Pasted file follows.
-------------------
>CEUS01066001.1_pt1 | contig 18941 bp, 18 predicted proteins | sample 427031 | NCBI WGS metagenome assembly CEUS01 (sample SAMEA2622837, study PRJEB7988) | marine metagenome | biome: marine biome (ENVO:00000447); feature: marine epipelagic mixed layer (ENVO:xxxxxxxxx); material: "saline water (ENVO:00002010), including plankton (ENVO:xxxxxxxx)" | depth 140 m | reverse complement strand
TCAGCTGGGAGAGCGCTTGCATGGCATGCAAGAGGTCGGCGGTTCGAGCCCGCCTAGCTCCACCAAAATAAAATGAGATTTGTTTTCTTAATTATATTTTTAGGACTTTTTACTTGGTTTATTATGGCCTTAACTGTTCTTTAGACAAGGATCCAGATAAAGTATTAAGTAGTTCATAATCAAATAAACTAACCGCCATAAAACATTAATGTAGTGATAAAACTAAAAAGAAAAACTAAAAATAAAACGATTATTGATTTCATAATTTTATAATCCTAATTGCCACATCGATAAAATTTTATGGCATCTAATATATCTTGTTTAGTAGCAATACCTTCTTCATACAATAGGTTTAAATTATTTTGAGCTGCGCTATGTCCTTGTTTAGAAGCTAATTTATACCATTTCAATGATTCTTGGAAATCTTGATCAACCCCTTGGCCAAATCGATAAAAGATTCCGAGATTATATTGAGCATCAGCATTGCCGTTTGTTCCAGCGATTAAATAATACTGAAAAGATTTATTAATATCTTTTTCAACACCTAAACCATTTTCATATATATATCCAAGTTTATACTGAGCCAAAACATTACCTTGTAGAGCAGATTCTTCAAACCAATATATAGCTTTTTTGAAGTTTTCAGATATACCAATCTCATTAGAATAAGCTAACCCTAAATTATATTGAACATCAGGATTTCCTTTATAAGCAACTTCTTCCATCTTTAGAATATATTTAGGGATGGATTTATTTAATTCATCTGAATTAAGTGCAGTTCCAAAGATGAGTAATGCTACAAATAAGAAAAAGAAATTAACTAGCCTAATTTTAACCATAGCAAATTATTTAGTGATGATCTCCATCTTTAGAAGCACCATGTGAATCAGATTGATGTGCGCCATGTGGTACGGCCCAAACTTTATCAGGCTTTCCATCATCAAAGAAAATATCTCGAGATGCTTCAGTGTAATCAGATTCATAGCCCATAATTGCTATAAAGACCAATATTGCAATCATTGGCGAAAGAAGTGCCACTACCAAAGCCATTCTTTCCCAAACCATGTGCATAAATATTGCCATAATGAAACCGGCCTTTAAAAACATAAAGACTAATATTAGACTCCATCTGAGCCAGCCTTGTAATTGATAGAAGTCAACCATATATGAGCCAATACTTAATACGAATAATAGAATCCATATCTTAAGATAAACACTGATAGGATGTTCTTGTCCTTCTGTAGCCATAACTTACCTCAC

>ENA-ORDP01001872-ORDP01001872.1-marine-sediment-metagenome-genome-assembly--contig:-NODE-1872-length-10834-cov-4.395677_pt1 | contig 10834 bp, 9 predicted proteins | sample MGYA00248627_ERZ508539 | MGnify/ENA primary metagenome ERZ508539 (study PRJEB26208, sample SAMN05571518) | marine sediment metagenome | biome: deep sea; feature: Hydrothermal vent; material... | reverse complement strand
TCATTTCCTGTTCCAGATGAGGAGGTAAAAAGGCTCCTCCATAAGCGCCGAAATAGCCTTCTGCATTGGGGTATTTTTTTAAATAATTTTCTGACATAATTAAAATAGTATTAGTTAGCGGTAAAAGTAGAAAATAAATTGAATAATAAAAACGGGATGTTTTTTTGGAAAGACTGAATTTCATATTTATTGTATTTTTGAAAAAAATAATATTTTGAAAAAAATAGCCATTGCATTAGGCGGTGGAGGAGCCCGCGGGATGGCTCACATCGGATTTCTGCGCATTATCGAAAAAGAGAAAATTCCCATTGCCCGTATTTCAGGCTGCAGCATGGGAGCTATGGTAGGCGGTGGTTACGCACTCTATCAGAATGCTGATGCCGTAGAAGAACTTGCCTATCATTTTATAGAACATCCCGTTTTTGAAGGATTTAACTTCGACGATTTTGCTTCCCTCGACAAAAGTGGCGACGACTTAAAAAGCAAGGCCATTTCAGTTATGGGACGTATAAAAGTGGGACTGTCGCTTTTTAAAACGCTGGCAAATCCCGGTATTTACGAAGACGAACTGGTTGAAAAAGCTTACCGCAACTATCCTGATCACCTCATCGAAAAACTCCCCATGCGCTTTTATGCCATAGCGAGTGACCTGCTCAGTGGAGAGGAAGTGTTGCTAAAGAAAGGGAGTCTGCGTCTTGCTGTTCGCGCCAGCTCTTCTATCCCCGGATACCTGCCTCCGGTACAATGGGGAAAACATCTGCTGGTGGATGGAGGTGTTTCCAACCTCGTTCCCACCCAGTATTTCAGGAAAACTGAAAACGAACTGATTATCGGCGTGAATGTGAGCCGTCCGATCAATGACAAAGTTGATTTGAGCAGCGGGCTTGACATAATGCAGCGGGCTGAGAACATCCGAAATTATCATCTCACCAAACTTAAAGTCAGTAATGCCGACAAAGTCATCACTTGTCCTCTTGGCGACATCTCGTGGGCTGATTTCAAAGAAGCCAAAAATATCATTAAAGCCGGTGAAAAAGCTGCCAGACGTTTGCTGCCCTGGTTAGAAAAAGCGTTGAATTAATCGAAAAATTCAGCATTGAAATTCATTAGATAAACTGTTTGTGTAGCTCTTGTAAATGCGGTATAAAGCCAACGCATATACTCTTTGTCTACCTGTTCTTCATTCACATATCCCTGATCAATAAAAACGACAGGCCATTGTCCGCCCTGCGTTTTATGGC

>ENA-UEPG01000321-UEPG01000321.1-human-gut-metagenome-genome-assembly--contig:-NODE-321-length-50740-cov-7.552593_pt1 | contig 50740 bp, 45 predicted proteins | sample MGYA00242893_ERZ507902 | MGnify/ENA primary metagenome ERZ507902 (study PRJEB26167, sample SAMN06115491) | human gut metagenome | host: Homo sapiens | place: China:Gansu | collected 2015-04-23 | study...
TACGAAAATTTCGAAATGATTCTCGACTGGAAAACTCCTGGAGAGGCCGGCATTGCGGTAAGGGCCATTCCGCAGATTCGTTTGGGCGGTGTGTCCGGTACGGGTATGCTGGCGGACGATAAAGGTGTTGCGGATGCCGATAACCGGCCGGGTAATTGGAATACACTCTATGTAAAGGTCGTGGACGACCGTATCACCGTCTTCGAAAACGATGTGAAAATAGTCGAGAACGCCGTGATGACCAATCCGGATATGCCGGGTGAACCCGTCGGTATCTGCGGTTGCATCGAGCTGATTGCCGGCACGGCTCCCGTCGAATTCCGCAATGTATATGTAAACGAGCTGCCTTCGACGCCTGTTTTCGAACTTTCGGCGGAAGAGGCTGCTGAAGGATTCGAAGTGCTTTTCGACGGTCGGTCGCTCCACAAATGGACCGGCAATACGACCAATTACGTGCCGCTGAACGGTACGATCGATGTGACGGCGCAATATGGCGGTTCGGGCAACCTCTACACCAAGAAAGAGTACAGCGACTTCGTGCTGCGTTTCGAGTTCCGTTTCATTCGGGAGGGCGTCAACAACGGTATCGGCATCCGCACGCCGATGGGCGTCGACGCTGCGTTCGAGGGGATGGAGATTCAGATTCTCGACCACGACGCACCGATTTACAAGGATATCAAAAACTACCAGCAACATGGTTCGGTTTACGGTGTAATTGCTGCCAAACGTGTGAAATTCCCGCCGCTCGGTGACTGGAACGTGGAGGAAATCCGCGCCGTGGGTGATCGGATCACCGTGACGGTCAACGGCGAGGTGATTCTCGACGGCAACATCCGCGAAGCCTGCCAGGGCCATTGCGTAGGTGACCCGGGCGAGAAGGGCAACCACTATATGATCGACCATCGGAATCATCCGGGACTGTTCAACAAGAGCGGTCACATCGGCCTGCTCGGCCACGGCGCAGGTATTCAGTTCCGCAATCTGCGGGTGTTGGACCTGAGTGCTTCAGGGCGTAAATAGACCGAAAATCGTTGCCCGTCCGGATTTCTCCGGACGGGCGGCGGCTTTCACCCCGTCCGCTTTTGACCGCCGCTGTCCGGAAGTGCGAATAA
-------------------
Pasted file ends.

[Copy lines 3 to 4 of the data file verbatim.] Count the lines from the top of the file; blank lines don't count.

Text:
>ENA-ORDP01001872-ORDP01001872.1-marine-sediment-metagenome-genome-assembly--contig:-NODE-1872-length-10834-cov-4.395677_pt1 | contig 10834 bp, 9 predicted proteins | sample MGYA00248627_ERZ508539 | MGnify/ENA primary metagenome ERZ508539 (study PRJEB26208, sample SAMN05571518) | marine sediment metagenome | biome: deep sea; feature: Hydrothermal vent; material... | reverse complement strand
TCATTTCCTGTTCCAGATGAGGAGGTAAAAAGGCTCCTCCATAAGCGCCGAAATAGCCTTCTGCATTGGGGTATTTTTTTAAATAATTTTCTGACATAATTAAAATAGTATTAGTTAGCGGTAAAAGTAGAAAATAAATTGAATAATAAAAACGGGATGTTTTTTTGGAAAGACTGAATTTCATATTTATTGTATTTTTGAAAAAAATAATATTTTGAAAAAAATAGCCATTGCATTAGGCGGTGGAGGAGCCCGCGGGATGGCTCACATCGGATTTCTGCGCATTATCGAAAAAGAGAAAATTCCCATTGCCCGTATTTCAGGCTGCAGCATGGGAGCTATGGTAGGCGGTGGTTACGCACTCTATCAGAATGCTGATGCCGTAGAAGAACTTGCCTATCATTTTATAGAACATCCCGTTTTTGAAGGATTTAACTTCGACGATTTTGCTTCCCTCGACAAAAGTGGCGACGACTTAAAAAGCAAGGCCATTTCAGTTATGGGACGTATAAAAGTGGGACTGTCGCTTTTTAAAACGCTGGCAAATCCCGGTATTTACGAAGACGAACTGGTTGAAAAAGCTTACCGCAACTATCCTGATCACCTCATCGAAAAACTCCCCATGCGCTTTTATGCCATAGCGAGTGACCTGCTCAGTGGAGAGGAAGTGTTGCTAAAGAAAGGGAGTCTGCGTCTTGCTGTTCGCGCCAGCTCTTCTATCCCCGGATACCTGCCTCCGGTACAATGGGGAAAACATCTGCTGGTGGATGGAGGTGTTTCCAACCTCGTTCCCACCCAGTATTTCAGGAAAACTGAAAACGAACTGATTATCGGCGTGAATGTGAGCCGTCCGATCAATGACAAAGTTGATTTGAGCAGCGGGCTTGACATAATGCAGCGGGCTGAGAACATCCGAAATTATCATCTCACCAAACTTAAAGTCAGTAATGCCGACAAAGTCATCACTTGTCCTCTTGGCGACATCTCGTGGGCTGATTTCAAAGAAGCCAAAAATATCATTAAAGCCGGTGAAAAAGCTGCCAGACGTTTGCTGCCCTGGTTAGAAAAAGCGTTGAATTAATCGAAAAATTCAGCATTGAAATTCATTAGATAAACTGTTTGTGTAGCTCTTGTAAATGCGGTATAAAGCCAACGCATATACTCTTTGTCTACCTGTTCTTCATTCACATATCCCTGATCAATAAAAACGACAGGCCATTGTCCGCCCTGCGTTTTATGGC